Today we talk about social media and how we should use this in the board game industry. Specifically, here are some of the questions and topics:
- How should a game designer use social media?
- Which social media platforms should a game designer be using?
- How should a game publisher use social media?
- Which platforms should they use?
- Using social media as a phone book or for ease of contacting.
- What’s the wrong way to use social media?
- Are there other less traditional social media platforms we should be using?
- Are there any tools that help you more easily manage your social media accounts?
Today we attempt to define what a reference card is, which isn’t as easy as you may think, and then we pull them apart and figure out which games need them and how to design them clearly. Then we end with a Top 5 list of tips to make your reference card better. Here are some questions and topics we discuss:
- Which games do we wish had them that do not?
- Which games have them but don’t need them?
- Do we need one for each player?
- The psychological effect of having a reference card.
- Can a game be too simple to have a reference card?
- The cost of a reference card.
Top 5 Tips for Designing a Reference Card:
#5) No Walls of Text
#4) Use 1 Double-Sided Reference Card
#3) White Space is Your Friend
#2) Make Them Visually Distinct
#1) Use Symbols
Podcast/Audio Version: http://traffic.libsyn.com/theforbiddenlimb/BGBP057.mp3
Today we talk about designing and publishing games for a particular market. Here are some of the topics/questions we cover:
- What’s a target market?
- Which markets are commonly considered in the board game industry?
- Identifying the market that’s right for your game.
- Should I use elements to my game to fit a particular group of consumers?
- Do publishers have a specific market in mind when they are scouting games?
- How do things like ease of play and length of play factor into a market segment?
- Should I design a game for a specific market?
- Should designers put their target market on their sell sheet?
- Are there specific conventions where you’ll find publishers for specific markets?
Here are our top 7 ways to improve your playtest feedback quality. If you want a spoiler, here’s the list!
- Ask negative leading questions. Trash/talk down your own game.
- Stay focused and interested in every word play testers say. Don’t defend anything. Don’t break their flow.
- Focus on problems and steer away from solutions.
- Ask about feelings.
- Explain what type of feedback you’re looking to get.
- Record audio.
- Get anonymous feedback at least once and late in the process.
Audio/Podcast Version: http://traffic.libsyn.com/theforbiddenlimb/BGBP055.mp3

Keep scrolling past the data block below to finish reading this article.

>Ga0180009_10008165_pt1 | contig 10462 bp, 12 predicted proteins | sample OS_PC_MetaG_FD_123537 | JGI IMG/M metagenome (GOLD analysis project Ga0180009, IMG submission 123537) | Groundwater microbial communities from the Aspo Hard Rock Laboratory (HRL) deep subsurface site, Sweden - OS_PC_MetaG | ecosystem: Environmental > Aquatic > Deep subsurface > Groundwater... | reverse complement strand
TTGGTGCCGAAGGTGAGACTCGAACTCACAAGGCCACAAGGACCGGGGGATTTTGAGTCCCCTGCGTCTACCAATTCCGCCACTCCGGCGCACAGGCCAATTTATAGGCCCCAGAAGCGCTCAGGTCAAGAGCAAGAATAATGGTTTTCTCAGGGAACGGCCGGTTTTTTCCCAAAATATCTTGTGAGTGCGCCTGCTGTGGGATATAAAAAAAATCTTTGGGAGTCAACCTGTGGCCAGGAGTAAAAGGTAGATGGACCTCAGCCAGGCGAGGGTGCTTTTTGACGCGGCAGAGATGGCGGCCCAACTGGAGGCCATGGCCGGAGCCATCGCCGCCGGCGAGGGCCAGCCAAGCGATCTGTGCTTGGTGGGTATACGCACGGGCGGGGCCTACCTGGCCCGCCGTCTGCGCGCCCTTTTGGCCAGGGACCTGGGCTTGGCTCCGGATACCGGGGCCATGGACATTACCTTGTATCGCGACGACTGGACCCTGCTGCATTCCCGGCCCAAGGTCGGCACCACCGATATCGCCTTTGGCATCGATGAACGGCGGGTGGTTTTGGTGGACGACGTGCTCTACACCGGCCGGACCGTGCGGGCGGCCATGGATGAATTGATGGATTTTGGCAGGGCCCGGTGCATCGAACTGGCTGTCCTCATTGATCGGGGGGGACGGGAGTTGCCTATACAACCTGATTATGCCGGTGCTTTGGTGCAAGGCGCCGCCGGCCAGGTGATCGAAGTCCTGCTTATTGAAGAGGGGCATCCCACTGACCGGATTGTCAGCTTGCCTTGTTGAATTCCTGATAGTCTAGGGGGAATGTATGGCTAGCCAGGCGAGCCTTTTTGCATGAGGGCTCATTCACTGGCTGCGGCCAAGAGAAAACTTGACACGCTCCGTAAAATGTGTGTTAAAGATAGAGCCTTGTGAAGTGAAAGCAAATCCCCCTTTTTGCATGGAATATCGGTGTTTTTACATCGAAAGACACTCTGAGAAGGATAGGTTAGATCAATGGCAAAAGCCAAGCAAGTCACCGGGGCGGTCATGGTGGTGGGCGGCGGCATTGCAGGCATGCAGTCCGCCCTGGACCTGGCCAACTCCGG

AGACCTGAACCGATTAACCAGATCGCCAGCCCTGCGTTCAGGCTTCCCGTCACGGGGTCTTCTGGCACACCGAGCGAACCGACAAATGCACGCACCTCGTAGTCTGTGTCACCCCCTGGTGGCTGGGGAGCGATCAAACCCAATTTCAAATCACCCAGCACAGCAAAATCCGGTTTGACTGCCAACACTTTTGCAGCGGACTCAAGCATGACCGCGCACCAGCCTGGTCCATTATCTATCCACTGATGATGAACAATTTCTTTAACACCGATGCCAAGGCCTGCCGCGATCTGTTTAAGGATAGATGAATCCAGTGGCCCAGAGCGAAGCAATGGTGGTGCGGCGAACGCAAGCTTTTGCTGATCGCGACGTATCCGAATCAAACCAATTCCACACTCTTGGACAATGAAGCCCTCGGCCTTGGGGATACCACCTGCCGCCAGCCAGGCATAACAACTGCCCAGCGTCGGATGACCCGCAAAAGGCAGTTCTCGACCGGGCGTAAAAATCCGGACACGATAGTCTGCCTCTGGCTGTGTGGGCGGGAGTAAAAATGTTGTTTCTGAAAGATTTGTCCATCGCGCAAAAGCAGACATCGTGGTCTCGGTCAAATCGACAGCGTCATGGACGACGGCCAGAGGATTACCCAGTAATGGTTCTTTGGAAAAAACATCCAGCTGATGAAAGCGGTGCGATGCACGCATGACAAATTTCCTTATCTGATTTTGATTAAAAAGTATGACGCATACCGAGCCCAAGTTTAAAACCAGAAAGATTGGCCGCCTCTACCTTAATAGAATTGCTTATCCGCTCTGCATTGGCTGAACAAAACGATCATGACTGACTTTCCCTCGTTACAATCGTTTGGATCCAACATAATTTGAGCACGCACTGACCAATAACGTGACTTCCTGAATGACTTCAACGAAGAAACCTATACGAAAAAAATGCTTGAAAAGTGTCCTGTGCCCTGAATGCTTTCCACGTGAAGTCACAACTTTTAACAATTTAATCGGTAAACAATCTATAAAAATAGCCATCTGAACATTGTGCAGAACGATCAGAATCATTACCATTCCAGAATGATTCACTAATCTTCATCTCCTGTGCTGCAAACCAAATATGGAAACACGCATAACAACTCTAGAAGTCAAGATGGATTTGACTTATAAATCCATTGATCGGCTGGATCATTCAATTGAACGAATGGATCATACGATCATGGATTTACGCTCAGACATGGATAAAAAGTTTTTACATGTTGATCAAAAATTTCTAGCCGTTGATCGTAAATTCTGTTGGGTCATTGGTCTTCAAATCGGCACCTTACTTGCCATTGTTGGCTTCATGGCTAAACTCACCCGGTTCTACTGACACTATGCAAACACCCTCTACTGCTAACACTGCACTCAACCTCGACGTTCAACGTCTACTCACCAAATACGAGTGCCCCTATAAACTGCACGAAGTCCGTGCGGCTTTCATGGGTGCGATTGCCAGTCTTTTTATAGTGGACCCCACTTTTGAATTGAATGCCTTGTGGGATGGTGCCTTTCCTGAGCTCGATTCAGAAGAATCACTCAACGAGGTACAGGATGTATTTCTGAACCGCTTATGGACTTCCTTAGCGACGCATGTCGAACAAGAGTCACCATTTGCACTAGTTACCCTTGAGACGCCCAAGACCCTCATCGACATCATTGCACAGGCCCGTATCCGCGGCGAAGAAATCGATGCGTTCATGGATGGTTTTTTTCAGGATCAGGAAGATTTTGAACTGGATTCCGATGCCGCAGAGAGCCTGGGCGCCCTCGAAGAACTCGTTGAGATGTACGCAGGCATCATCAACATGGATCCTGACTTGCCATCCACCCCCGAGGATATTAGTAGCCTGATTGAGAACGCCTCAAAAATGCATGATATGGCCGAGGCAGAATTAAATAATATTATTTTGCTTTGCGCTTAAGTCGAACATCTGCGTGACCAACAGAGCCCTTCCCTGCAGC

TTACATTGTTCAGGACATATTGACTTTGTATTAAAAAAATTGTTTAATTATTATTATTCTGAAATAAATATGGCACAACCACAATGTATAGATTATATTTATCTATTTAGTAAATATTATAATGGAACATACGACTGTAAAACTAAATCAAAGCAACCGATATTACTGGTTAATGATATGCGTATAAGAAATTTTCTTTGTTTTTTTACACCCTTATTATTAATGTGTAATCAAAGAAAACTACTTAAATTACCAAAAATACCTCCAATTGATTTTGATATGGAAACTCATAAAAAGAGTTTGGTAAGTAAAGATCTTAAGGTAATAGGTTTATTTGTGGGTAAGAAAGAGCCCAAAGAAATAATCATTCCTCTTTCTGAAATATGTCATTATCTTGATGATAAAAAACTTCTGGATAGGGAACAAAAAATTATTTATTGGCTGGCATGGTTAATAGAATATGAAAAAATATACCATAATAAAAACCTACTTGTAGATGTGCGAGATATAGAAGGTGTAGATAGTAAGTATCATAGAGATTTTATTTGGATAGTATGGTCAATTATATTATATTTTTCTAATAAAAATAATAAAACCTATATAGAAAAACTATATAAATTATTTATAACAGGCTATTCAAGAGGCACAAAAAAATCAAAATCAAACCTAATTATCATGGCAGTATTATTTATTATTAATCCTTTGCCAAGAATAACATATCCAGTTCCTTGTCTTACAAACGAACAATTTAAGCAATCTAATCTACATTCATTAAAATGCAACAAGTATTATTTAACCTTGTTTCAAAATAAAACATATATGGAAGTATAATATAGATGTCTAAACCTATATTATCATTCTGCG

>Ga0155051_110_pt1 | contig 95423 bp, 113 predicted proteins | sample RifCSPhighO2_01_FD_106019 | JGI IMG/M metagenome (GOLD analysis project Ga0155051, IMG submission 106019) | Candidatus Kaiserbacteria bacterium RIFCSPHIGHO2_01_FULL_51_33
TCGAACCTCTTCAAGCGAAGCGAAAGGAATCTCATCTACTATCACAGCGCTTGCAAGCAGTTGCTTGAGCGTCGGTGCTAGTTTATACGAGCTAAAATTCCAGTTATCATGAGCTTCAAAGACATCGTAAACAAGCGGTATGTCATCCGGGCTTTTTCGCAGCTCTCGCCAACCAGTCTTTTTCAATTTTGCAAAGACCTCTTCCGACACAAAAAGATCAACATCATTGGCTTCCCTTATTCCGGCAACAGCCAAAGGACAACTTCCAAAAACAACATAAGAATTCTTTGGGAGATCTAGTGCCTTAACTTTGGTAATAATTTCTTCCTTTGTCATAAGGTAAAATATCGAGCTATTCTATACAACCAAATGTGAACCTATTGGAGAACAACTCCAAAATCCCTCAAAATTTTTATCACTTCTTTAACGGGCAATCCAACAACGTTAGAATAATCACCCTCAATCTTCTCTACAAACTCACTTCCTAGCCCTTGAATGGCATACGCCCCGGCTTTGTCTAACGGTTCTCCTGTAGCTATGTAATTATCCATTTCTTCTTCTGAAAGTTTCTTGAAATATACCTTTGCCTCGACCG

How-to-play videos are used more and more for designers to show potential publishers or playtesters their game and publishers after a game has been released to teach customers how to play them. This satirical episode gives tips on how NOT to make a how-to-play video. Here’s the gist of the tips we cover:
- Prepare so you can keep it concise.
- Keep it short. You don’t need to say every corner case, but make sure to cover any confusing ones.
- Use consistent terminology.
- Use at least two camera angles so it’s not just a talking head.
- Layer in photos to help make your point and show examples.
- Lighting is important! Light up your face with multiple lights at different angles so there are no shadows. (3-point lighting)
- Light up your components to show them too, but with not glare. Don’t use sleeves if they add glare.
- Use a microphone close to you for clear and consistent audio. Clean the audio afterwards.
- Make it easy to find the video online.
Audio Version: http://traffic.libsyn.com/theforbiddenlimb/BGBP054.mp3
Today we go through a quick overview of each iteration of our design process from a tool perspective. We discuss which of these tools work well and which ones we’ve used in the past. We also cover some of the software we use to stay connected to our designer partners. See the list below of everything we mention!
Today we discuss licensed games and the specific challenges associated with making a game from them. If you are granted the rights to make a card game based in the Star Wars universe, how do you make a game around it? Or should you make the game first and try to acquire the license later? Here are some questions we answer:
- Should I design a game for a license?
- How much does it cost to get an intellectual property?
- Do you pay up-front or are there royalties or both?
- What does the schedule/deadlines look like?
- What impact does this have on your cash flow?
- How do you learn enough about the chosen universe?
- What kind of help can you expect from the licensor?
- Can you add to the universe?
- Are there any conventions that you should go to related to licensing?
Audio Podcast: http://traffic.libsyn.com/theforbiddenlimb/BGBP052.mp3